According to the law of the land, today was the day that uninsured Americans needed to enroll in the Healthcare insurance market for a January 1 effective date. Let’s take a look at enrollment rates.
According to the Bangor Daily News article, Report: 77,000 Mainers eligible for Obamacare tax credits, 77- 120,000 are eligible to shop for insurance through the exchanges, possibly also called the Health Insurance Marketplace.
According to MPBN broadcast segment, Mainers Sign Up on the Exchange Ahead of Deadline, as of today’s deadline, 1,750 of the 77,000 have enrolled by today’s deadline. That is a 2.3% selection rate.
This is not a significant success. Instead, it is a glaring example of adverse selection. This is a sad repetition of the Maine’s failed Dirigo Health Insurance Program. Adverse selection is where those that truly need health insurance enroll. And this is a good thing. However, for effective funding (subsidy), those that do not need insurance yet, but are required by law to enroll, need to enroll. But this isn’t happening.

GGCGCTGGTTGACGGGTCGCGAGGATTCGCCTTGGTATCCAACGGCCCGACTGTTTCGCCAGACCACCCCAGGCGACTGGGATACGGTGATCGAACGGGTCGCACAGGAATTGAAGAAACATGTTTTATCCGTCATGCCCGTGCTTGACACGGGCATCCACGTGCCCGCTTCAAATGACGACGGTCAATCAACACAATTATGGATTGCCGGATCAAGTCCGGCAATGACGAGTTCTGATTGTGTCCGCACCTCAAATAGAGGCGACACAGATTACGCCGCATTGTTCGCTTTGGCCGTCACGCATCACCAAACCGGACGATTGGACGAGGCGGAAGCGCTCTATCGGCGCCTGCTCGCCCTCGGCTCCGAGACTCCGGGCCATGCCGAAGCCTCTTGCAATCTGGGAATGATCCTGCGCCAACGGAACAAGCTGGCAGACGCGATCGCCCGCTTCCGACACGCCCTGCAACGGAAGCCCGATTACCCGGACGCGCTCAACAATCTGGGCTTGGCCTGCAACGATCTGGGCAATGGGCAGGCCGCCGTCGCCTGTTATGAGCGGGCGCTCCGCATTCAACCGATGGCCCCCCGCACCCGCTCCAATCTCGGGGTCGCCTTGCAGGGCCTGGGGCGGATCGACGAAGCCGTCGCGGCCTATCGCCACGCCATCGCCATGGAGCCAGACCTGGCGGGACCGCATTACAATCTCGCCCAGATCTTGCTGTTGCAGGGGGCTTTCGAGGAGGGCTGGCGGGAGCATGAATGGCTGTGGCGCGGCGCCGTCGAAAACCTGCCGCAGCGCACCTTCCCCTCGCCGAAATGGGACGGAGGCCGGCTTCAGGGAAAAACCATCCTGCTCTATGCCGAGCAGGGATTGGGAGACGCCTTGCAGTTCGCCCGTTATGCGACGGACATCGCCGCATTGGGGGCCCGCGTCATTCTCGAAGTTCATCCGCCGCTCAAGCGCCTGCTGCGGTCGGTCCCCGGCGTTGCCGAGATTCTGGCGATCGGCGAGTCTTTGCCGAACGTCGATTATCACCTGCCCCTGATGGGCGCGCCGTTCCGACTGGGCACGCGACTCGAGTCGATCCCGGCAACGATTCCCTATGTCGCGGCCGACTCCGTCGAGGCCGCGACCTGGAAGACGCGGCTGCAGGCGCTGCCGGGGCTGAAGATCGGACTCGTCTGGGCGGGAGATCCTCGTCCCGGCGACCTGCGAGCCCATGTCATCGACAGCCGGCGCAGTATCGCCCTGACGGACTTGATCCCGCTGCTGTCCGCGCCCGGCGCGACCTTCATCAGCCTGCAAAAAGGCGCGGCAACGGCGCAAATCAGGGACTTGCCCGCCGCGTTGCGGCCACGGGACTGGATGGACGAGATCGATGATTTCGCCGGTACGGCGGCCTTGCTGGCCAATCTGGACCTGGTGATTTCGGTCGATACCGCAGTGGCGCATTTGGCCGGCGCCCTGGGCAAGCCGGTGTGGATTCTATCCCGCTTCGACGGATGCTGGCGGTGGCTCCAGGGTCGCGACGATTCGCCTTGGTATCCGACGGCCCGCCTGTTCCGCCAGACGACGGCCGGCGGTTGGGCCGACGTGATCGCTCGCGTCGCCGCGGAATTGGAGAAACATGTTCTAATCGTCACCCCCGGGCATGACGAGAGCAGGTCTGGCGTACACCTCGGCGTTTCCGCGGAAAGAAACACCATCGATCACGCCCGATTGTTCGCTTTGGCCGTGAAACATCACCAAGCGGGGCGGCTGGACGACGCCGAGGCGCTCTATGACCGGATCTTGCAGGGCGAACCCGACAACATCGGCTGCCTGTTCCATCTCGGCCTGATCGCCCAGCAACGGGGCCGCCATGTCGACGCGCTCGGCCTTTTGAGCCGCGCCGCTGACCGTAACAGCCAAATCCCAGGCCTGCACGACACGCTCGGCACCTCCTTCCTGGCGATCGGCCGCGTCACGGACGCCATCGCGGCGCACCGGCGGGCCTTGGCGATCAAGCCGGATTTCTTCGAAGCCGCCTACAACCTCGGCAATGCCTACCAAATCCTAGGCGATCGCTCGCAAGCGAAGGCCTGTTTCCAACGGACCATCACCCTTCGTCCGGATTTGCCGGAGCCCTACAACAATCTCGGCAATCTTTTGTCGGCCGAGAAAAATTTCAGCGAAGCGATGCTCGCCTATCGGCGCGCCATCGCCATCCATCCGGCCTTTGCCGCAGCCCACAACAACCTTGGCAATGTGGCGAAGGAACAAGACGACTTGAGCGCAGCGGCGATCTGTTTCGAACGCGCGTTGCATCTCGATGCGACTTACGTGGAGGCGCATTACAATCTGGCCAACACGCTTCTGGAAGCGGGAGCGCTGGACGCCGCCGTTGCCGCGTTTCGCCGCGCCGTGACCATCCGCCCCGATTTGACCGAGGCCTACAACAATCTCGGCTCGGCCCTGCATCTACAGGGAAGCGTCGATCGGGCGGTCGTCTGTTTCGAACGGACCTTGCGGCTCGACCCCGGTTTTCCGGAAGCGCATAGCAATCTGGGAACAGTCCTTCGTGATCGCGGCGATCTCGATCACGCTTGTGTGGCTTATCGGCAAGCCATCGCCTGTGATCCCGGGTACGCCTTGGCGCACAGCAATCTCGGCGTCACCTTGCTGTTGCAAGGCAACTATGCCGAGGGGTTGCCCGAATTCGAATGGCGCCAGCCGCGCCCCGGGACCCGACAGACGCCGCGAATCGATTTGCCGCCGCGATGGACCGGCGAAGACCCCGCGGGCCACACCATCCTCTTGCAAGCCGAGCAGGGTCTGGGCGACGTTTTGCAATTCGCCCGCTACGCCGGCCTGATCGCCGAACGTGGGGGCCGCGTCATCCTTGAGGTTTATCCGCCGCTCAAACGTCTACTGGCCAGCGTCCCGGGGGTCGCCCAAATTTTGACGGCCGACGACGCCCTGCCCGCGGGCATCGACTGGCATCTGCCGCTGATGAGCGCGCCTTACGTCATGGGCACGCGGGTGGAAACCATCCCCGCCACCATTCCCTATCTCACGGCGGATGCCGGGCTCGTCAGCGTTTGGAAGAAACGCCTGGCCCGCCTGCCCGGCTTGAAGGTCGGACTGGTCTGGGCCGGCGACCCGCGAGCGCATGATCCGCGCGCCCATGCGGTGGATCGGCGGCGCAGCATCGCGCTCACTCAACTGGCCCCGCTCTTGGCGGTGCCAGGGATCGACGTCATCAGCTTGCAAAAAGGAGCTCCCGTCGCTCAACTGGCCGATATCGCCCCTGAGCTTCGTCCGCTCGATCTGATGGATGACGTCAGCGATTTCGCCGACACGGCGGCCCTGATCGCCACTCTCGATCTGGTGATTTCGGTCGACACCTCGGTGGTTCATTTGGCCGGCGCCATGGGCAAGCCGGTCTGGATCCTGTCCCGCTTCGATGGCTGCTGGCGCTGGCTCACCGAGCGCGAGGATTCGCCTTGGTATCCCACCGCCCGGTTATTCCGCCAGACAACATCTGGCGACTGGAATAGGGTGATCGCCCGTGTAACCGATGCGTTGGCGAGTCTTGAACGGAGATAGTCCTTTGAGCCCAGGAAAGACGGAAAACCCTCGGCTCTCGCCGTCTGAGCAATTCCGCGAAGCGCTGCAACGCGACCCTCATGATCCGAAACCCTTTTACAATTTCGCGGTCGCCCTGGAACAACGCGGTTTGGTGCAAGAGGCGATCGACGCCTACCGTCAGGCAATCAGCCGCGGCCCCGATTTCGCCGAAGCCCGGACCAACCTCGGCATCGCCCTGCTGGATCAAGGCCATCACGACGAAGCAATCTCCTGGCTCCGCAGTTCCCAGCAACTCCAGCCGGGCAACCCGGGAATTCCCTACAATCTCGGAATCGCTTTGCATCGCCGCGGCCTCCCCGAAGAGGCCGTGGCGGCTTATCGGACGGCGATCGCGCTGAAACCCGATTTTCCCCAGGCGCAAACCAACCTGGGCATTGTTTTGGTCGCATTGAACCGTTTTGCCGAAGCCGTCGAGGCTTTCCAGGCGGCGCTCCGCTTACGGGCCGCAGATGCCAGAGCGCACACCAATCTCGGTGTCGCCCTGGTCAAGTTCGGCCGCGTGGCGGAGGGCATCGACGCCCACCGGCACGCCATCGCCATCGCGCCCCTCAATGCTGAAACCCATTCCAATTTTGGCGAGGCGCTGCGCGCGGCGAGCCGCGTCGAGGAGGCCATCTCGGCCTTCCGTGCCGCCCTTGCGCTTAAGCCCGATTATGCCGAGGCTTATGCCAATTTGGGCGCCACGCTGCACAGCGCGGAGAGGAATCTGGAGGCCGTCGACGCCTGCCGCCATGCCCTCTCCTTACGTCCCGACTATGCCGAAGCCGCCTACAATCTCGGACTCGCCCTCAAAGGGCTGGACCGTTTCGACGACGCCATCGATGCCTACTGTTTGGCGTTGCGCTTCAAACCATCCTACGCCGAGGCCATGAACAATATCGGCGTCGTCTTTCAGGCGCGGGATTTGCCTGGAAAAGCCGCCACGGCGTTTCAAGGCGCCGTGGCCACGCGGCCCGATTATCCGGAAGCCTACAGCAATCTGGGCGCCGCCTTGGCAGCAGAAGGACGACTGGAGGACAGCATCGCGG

Instead, they seem to be making the obvious & logical choice of paying the penalty since it is cheaper than the premium. Who are those that do need insurance yet? The youthful un & under employed without access to employer provided insurance. Perhaps, if they haven’t turned 26 yet, they remain covered by their parent’s insurance.
Or perhaps they are making the choice between mandatory student loan payments, rent, food, utilities, all while suffering under a 16% unemployment rate. See the BLS report titled Employment and Unemployment Among Youth Summary.
The bottom line remains yet to be determined. Perhaps the collective penalty in the absence of collected premiums will be adequate to fund the Adverse Selection risk. But, for the program to become fully effective, with the spirit & intent of the law of the land implemented, the penalty needs to exceed the cost of the premium.
Only time will tell how Health Care Reform will play out. As for right now, the extensions, delays & broken/restated promises are troublesome.